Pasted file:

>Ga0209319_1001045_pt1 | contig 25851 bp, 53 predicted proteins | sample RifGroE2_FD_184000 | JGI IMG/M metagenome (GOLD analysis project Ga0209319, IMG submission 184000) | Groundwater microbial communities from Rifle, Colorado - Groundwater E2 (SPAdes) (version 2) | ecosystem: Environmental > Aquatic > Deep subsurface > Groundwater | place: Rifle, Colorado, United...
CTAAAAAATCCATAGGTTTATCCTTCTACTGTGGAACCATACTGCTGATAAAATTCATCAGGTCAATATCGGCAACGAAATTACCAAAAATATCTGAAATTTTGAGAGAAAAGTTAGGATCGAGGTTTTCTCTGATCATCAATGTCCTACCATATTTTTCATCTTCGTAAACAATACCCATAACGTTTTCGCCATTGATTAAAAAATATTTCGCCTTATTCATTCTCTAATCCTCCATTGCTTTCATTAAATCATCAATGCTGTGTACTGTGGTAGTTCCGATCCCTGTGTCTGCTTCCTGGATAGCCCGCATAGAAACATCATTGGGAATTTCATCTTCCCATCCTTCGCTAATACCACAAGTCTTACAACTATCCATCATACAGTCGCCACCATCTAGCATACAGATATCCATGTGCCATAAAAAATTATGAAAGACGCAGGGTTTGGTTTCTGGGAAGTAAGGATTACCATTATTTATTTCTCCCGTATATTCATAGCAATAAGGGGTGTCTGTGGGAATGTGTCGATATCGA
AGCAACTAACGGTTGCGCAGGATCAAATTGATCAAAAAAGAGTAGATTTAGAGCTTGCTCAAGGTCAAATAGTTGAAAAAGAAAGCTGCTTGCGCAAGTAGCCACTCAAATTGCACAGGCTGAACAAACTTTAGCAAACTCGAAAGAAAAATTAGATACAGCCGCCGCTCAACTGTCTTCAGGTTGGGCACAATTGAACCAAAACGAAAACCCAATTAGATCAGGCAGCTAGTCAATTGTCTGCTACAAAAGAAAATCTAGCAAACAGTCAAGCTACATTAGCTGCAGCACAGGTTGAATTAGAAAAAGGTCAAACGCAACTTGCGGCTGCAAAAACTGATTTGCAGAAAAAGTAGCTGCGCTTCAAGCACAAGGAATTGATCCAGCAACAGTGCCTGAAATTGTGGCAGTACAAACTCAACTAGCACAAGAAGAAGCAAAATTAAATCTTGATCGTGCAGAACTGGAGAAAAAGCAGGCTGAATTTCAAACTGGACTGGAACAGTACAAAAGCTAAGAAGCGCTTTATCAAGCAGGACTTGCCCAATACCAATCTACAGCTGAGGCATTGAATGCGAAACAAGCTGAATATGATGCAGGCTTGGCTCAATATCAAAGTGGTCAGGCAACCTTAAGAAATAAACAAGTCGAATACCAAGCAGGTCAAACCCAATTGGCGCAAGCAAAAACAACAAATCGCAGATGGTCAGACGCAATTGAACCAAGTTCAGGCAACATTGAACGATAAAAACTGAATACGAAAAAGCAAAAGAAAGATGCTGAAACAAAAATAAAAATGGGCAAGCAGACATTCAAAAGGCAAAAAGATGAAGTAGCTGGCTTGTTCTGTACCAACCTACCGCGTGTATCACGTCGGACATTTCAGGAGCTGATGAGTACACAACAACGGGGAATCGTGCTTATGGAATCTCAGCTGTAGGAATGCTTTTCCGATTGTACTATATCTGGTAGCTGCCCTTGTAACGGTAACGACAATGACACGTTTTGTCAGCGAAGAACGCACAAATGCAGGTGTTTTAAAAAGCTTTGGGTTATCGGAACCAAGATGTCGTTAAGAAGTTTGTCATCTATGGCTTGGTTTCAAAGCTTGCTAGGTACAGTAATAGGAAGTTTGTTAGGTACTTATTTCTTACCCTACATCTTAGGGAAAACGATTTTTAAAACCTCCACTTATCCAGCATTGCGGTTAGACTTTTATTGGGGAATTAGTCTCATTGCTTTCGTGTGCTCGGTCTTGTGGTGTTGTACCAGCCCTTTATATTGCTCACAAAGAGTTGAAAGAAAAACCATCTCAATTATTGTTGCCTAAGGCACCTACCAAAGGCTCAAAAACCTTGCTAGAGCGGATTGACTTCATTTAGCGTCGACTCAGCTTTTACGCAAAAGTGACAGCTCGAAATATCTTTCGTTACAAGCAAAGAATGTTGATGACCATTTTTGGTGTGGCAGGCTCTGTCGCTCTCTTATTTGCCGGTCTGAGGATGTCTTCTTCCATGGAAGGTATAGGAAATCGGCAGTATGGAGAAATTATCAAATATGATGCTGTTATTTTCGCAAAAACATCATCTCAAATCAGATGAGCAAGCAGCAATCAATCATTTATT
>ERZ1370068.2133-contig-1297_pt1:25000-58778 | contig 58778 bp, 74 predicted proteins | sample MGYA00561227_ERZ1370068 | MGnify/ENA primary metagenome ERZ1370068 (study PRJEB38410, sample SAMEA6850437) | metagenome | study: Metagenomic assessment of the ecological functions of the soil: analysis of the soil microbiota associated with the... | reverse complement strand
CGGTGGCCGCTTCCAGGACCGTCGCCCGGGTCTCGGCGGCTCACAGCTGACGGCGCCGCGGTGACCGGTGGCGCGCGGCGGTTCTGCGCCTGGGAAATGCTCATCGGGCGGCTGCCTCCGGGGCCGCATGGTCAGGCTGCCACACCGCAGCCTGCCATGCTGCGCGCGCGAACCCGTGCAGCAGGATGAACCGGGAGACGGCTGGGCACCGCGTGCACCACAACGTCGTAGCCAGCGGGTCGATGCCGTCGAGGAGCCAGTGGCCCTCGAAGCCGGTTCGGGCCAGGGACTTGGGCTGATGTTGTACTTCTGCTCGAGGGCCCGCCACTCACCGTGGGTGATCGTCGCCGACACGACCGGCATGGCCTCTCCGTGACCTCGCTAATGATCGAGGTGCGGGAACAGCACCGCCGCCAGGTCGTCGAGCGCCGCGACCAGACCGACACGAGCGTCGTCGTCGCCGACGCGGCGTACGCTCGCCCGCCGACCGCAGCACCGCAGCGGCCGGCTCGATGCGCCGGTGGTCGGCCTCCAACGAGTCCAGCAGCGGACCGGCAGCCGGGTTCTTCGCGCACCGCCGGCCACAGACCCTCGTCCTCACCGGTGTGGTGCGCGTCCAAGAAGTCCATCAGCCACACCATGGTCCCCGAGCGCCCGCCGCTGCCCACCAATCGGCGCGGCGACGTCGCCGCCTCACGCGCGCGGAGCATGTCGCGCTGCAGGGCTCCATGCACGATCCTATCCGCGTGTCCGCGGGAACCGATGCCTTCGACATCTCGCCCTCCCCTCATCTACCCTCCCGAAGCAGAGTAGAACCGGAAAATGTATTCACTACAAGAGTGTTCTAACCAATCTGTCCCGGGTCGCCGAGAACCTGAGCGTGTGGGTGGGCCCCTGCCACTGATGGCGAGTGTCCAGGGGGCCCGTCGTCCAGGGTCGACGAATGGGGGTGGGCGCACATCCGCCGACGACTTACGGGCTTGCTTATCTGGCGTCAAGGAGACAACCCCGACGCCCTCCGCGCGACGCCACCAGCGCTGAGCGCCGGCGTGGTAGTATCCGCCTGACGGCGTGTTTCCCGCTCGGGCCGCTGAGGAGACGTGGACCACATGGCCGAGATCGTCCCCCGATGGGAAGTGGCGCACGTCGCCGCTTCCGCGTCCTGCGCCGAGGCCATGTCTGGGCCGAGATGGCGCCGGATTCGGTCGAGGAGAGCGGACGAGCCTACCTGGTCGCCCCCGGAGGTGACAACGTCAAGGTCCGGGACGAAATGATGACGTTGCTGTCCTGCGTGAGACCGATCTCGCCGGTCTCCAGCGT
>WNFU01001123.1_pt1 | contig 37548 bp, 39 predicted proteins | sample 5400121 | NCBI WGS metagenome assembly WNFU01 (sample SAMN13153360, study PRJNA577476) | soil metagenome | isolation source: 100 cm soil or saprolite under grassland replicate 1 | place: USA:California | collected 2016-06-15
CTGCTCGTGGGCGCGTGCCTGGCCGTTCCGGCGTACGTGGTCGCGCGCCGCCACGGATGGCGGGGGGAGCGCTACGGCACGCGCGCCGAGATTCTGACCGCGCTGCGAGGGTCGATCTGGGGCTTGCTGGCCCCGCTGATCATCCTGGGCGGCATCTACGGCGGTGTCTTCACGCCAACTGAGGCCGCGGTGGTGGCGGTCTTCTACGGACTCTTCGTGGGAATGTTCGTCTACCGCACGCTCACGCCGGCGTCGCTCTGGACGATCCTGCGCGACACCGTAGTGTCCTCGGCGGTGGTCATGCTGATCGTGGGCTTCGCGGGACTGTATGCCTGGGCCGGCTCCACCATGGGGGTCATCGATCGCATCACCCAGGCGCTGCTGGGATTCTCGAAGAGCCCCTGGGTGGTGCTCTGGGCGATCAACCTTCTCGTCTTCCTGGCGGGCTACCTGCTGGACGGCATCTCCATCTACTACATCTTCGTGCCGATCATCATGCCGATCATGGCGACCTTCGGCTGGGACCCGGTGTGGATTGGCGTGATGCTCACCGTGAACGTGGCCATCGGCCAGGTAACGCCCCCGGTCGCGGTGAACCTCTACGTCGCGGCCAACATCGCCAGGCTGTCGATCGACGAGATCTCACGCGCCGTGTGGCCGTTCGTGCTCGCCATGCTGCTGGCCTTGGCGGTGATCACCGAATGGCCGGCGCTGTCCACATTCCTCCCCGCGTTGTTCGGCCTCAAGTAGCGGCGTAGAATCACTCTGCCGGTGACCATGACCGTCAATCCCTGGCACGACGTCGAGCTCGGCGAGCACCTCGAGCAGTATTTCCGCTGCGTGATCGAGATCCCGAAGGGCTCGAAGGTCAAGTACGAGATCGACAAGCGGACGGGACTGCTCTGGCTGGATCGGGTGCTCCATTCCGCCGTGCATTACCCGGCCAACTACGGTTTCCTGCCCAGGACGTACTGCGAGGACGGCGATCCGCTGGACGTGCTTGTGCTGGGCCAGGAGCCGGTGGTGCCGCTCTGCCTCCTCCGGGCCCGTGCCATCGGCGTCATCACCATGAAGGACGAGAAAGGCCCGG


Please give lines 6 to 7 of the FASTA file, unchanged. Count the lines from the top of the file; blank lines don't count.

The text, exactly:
>WNFU01001123.1_pt1 | contig 37548 bp, 39 predicted proteins | sample 5400121 | NCBI WGS metagenome assembly WNFU01 (sample SAMN13153360, study PRJNA577476) | soil metagenome | isolation source: 100 cm soil or saprolite under grassland replicate 1 | place: USA:California | collected 2016-06-15
CTGCTCGTGGGCGCGTGCCTGGCCGTTCCGGCGTACGTGGTCGCGCGCCGCCACGGATGGCGGGGGGAGCGCTACGGCACGCGCGCCGAGATTCTGACCGCGCTGCGAGGGTCGATCTGGGGCTTGCTGGCCCCGCTGATCATCCTGGGCGGCATCTACGGCGGTGTCTTCACGCCAACTGAGGCCGCGGTGGTGGCGGTCTTCTACGGACTCTTCGTGGGAATGTTCGTCTACCGCACGCTCACGCCGGCGTCGCTCTGGACGATCCTGCGCGACACCGTAGTGTCCTCGGCGGTGGTCATGCTGATCGTGGGCTTCGCGGGACTGTATGCCTGGGCCGGCTCCACCATGGGGGTCATCGATCGCATCACCCAGGCGCTGCTGGGATTCTCGAAGAGCCCCTGGGTGGTGCTCTGGGCGATCAACCTTCTCGTCTTCCTGGCGGGCTACCTGCTGGACGGCATCTCCATCTACTACATCTTCGTGCCGATCATCATGCCGATCATGGCGACCTTCGGCTGGGACCCGGTGTGGATTGGCGTGATGCTCACCGTGAACGTGGCCATCGGCCAGGTAACGCCCCCGGTCGCGGTGAACCTCTACGTCGCGGCCAACATCGCCAGGCTGTCGATCGACGAGATCTCACGCGCCGTGTGGCCGTTCGTGCTCGCCATGCTGCTGGCCTTGGCGGTGATCACCGAATGGCCGGCGCTGTCCACATTCCTCCCCGCGTTGTTCGGCCTCAAGTAGCGGCGTAGAATCACTCTGCCGGTGACCATGACCGTCAATCCCTGGCACGACGTCGAGCTCGGCGAGCACCTCGAGCAGTATTTCCGCTGCGTGATCGAGATCCCGAAGGGCTCGAAGGTCAAGTACGAGATCGACAAGCGGACGGGACTGCTCTGGCTGGATCGGGTGCTCCATTCCGCCGTGCATTACCCGGCCAACTACGGTTTCCTGCCCAGGACGTACTGCGAGGACGGCGATCCGCTGGACGTGCTTGTGCTGGGCCAGGAGCCGGTGGTGCCGCTCTGCCTCCTCCGGGCCCGTGCCATCGGCGTCATCACCATGAAGGACGAGAAAGGCCCGG